Chief Concerns: Understanding 911 & Emergency Reporting

Share via email

Your pulse is fast, your hands are sweaty. You grab the phone and dial 911 because you need help NOW!

Whether this is the worst moment of your life, or just a report of something unusual, calling 911 can be stress inducing. Frequently, it is known as “siren anxiety.” Understanding how the 911 system works and what to expect when you dial those three-numbers will ease some anxieties, knowing help is on the way.

If you have or see an emergency, one of the most important things you can do is immediately report the incident via 911. So, what should you know?

If you experience or see an emergency such as fire, medical, traffic collision, rescue or hazardous materials discharge, please immediately call 911. Don’t worry about getting in trouble for calling 911. Only flagrant, repeat abusers of the system are criminally prosecuted. The 911 System is for you so that your family — you and every other citizen — can quickly reach emergency assistance.

Please, also don’t believe you will get quicker service by directly calling a fire station. Doing so could be a very serious error. The fire station personnel may well not be at their fire station. They could be on another emergency, doing training, presenting a public education program or out for a multitude of other reasons.

Call 911. You will be assured of a professional answering your need.

On the mountain, 911 calls go the Primary Public Safety Answering Point, which is the Riverside County Sheriff’s Department. If it is a law-enforcement emergency, the Primary PSAP will dispatch deputies to the call. If it is a fire, medical emergency, traffic collision, rescue or hazardous materials discharge, the Primary PSAP immediately transfers the call to the Cal Fire/Riverside County Fire Department Perris Emergency Command Center (Secondary PSAP), who also dispatches for the Idyllwild Fire Protection District.

This center is staffed 24 hours a day, every day of the week and year. Its dispatchers, certified by the International Academy of Emergency Dispatch, are ready to answer and process your call. Emergency resources are immediately sent to the incident.

For a medical emergency outside IFPD, the Perris ECC digitally transfers the patient’s transport need to American Medical Response. Within IFPD, the Perris ECC dispatches a district ambulance. Last year, the Riverside County Fire Emergency Command Center received hundreds of thousands of phone calls and processed 158,613 incidents.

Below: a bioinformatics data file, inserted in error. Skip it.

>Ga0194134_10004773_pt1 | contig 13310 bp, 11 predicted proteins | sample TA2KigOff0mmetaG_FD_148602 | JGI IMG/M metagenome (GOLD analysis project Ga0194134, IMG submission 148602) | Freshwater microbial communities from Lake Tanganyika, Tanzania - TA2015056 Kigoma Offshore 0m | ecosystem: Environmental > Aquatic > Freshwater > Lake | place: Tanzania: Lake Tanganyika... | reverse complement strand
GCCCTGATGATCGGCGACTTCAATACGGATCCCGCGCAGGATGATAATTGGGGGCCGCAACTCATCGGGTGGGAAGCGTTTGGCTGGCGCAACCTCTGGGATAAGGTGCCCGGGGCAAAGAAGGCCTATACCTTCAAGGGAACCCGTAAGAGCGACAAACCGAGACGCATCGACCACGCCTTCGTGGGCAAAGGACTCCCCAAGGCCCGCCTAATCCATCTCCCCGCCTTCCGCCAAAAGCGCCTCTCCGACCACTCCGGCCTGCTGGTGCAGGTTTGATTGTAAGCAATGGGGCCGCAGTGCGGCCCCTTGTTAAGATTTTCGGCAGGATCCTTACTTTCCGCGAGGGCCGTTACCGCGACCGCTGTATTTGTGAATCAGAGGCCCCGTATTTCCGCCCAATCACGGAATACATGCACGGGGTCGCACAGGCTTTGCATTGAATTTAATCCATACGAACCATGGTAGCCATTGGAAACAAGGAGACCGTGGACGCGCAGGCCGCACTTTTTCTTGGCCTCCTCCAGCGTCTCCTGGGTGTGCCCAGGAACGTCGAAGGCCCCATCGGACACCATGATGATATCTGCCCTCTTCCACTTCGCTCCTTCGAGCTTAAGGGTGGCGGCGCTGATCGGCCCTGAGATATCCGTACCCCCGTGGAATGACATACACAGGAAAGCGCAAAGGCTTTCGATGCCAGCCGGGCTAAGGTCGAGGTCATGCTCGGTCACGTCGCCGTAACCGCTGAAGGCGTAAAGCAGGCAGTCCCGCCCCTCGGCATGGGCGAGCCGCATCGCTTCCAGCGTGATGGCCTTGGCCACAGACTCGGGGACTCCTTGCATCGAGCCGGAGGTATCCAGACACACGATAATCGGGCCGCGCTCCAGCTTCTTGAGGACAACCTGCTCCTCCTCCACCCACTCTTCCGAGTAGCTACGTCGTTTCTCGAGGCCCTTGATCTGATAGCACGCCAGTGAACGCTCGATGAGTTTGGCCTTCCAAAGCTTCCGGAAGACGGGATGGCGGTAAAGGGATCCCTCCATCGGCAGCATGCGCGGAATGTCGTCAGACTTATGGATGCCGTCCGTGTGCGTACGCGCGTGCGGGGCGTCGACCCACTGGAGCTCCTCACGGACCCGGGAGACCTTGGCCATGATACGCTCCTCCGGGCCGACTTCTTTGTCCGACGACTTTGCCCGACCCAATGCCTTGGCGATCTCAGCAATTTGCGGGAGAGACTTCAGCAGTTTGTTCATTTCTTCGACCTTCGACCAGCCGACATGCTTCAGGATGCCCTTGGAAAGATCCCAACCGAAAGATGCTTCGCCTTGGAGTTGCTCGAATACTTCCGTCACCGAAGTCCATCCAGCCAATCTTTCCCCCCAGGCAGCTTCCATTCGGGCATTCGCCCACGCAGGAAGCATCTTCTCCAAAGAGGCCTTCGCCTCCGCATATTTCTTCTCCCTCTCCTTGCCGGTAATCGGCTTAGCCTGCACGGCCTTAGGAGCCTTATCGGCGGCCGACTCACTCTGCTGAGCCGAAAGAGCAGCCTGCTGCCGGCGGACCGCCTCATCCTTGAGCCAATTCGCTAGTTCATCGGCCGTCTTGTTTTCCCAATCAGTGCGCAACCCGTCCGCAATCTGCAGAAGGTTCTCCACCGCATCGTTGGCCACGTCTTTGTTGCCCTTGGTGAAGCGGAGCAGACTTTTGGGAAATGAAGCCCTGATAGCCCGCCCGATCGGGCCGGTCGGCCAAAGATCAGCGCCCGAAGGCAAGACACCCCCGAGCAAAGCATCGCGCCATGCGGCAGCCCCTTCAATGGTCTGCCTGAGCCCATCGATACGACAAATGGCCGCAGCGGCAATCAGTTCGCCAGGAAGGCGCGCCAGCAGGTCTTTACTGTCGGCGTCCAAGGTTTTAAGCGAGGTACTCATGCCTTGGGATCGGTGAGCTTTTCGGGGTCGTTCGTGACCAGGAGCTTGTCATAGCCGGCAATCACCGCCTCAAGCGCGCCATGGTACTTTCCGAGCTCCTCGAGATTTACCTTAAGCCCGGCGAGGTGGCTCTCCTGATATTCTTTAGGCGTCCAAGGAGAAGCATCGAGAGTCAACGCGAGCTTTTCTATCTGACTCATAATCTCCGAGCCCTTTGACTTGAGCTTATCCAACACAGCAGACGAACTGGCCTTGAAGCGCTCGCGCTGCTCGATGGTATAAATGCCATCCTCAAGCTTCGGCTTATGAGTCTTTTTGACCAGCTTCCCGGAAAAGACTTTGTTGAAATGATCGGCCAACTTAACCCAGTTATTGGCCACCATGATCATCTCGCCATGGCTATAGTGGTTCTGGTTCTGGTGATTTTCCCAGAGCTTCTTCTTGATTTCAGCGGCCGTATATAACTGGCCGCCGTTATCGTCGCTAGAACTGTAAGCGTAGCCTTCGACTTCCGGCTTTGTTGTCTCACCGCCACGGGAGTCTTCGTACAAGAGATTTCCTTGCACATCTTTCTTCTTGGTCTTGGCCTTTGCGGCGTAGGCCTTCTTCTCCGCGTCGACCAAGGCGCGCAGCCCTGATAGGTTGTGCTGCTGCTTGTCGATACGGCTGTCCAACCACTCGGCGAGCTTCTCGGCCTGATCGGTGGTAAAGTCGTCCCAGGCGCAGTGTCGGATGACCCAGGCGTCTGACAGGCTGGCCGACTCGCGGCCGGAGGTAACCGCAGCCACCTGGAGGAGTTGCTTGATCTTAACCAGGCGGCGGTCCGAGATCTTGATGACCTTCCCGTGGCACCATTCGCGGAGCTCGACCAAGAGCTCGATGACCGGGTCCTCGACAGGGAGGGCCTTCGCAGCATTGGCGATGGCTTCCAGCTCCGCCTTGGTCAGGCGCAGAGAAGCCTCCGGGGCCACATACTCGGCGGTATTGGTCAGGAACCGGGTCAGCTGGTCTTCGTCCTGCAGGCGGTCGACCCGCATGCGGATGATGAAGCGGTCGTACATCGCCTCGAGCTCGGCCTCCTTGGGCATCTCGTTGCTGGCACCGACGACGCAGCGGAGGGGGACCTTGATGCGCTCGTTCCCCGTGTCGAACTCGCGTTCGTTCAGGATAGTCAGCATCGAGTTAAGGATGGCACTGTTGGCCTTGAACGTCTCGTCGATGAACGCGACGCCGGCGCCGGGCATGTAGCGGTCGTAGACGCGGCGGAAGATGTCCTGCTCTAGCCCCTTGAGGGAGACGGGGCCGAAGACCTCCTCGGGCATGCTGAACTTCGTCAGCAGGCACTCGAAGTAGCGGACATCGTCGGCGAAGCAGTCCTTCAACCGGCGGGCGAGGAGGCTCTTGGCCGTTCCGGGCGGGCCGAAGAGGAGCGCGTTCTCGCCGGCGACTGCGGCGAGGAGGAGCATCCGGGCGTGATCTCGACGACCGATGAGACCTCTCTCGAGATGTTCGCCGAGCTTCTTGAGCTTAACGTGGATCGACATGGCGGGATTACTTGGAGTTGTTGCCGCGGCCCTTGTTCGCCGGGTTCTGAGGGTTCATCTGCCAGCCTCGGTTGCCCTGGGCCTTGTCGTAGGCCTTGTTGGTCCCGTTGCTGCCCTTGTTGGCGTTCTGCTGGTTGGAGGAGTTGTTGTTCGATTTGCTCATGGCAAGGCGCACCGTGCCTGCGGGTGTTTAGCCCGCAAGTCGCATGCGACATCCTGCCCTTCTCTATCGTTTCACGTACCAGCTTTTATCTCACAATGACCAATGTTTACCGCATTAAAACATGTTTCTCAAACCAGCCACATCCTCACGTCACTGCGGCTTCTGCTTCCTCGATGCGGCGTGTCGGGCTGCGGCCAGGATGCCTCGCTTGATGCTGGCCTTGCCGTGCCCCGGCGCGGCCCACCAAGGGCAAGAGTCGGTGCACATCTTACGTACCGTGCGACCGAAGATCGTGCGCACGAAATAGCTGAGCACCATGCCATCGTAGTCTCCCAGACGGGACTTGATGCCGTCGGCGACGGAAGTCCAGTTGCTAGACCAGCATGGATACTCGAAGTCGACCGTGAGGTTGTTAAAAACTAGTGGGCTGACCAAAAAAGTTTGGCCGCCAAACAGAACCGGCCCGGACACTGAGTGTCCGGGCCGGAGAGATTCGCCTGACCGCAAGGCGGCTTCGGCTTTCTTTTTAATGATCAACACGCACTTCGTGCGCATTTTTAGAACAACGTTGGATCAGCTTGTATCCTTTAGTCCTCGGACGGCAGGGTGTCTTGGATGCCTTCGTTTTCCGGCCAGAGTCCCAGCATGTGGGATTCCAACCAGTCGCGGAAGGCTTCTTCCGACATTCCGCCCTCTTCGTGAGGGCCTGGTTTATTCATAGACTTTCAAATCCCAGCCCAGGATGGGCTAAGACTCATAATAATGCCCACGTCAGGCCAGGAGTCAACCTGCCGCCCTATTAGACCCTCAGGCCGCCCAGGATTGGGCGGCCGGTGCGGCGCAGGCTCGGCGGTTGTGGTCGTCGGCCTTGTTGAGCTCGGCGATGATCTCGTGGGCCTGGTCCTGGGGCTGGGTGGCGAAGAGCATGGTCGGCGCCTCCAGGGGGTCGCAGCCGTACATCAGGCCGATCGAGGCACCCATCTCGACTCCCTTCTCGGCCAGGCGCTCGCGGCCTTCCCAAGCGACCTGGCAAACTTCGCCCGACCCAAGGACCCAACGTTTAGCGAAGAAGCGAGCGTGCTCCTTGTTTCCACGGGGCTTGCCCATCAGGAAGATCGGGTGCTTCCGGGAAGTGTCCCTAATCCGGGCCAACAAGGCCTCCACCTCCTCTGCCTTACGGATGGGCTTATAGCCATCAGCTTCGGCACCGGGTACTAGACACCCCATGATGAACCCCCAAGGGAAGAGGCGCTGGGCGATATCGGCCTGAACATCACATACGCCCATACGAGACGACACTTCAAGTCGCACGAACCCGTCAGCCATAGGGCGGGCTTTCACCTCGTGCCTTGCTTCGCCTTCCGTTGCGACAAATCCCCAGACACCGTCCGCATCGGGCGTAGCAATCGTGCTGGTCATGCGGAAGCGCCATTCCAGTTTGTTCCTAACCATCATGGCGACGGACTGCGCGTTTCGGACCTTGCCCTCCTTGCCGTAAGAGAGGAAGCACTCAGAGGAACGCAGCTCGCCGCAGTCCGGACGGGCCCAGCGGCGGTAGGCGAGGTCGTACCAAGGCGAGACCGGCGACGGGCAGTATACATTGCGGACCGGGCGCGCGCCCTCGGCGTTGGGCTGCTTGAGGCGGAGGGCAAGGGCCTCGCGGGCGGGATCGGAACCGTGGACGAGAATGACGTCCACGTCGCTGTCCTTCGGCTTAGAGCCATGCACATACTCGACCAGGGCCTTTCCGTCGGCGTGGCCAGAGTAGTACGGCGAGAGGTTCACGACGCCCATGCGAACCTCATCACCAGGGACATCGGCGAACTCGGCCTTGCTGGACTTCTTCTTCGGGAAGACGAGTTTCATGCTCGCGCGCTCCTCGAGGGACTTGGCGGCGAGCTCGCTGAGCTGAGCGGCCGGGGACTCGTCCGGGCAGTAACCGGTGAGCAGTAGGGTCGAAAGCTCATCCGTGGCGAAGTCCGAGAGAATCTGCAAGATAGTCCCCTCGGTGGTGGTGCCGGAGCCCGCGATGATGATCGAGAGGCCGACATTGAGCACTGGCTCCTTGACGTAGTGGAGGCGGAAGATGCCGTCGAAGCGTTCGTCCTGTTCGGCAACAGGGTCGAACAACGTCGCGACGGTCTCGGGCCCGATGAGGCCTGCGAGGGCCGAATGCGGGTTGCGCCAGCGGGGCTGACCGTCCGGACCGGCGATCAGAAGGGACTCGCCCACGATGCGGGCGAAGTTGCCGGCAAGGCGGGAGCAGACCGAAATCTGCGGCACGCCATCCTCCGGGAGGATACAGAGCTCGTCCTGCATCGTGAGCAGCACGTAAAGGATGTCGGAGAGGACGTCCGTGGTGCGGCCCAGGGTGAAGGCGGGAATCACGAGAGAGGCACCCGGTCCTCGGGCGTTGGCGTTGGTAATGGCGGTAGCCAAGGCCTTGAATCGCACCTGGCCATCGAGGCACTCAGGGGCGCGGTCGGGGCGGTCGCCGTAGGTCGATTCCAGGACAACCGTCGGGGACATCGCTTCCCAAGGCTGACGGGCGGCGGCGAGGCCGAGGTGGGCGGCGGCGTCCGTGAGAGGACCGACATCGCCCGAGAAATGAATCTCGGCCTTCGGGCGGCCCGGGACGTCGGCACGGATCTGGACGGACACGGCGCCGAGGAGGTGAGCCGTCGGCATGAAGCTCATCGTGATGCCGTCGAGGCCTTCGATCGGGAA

“Fire Department, what is the address of the emergency?” This is the first step to getting help fast. Fire communication dispatchers will first ask for location-specific information including:

● What is the address or cross-streets of the emergency?

● What city are you in?

● Is this a house, apartment or business?

● What telephone number are you calling me from?

● What is your name?

And, finally … Tell me exactly what happened?

At this point, emergency resources are dispatched to your location.

The Perris ECC dispatcher will gather basic response information while another dispatcher pre-announces the emergency. “Pine Cove, Medical.” Fire Station 23 in Pine Cove will hear the pre-announcement and initiate response while the dispatcher will send the response tones to the fire station and to AMR.

This may seem like a long series of questions, especially when you need help now. However, extensive research has gone into these initial questions to ensure that help arrives at the correct location in the most efficient manner. Practicing and pre-planning by writing down address information at home will help both elderly and small children get through the 911 call accurately and easily.

Now that fire-department resources are on the road, the fire communication dispatcher will then ask a series of questions related to the specific emergency you are experiencing. This questioning allows the dispatcher to give life-saving directions to help the patient and update the paramedics on the way to your emergency. In time-critical emergencies, these seconds and minutes can save a life. It is important to stay calm, answer all questions and follow all directions given by the dispatcher.

Several years ago, California adopted the Enhanced 911 or E911, which automatically provides geolocation information from your phone line. Wireless or cellular services also are required to provide emergency dispatch services with geolocation information from a cellular device. As such, the emergency dispatchers can closely determine the exact location of a reported problem. Still, we must also ask reporting parties to confirm their address.

Please make sure you know how to use 911. If you even suspect you are having or an emergency exists, immediately phone 911. We want to help you as soon as is possible. Knowing what to expect and understanding the 911 system eliminates “siren anxiety”.

Since the first 911 call placed in 1968, developers have been researching the most efficient and effective format to assist the public in saving life, property and the environment. The Riverside County Fire ECC takes pride in assisting our community by using these strategies and techniques developed to get help to where you are quickly.

Much credit for this article is due to the personnel of the ECC at Perris. They make us proud every day.

John Hawkins is the fire chief for the Cal Fire Riverside Unit and Riverside County Fire Department. He is entering his 54th year with Cal Fire and has served as the fire chief for going on 11 years. Chief Hawkins values leadership, fire and life safety and community involvement. He has been involved with the Riverside County Mountain Area Fire Safety Task Force since 2004. 

Share via email

Leave a Reply

Your email address will not be published.

s2Member®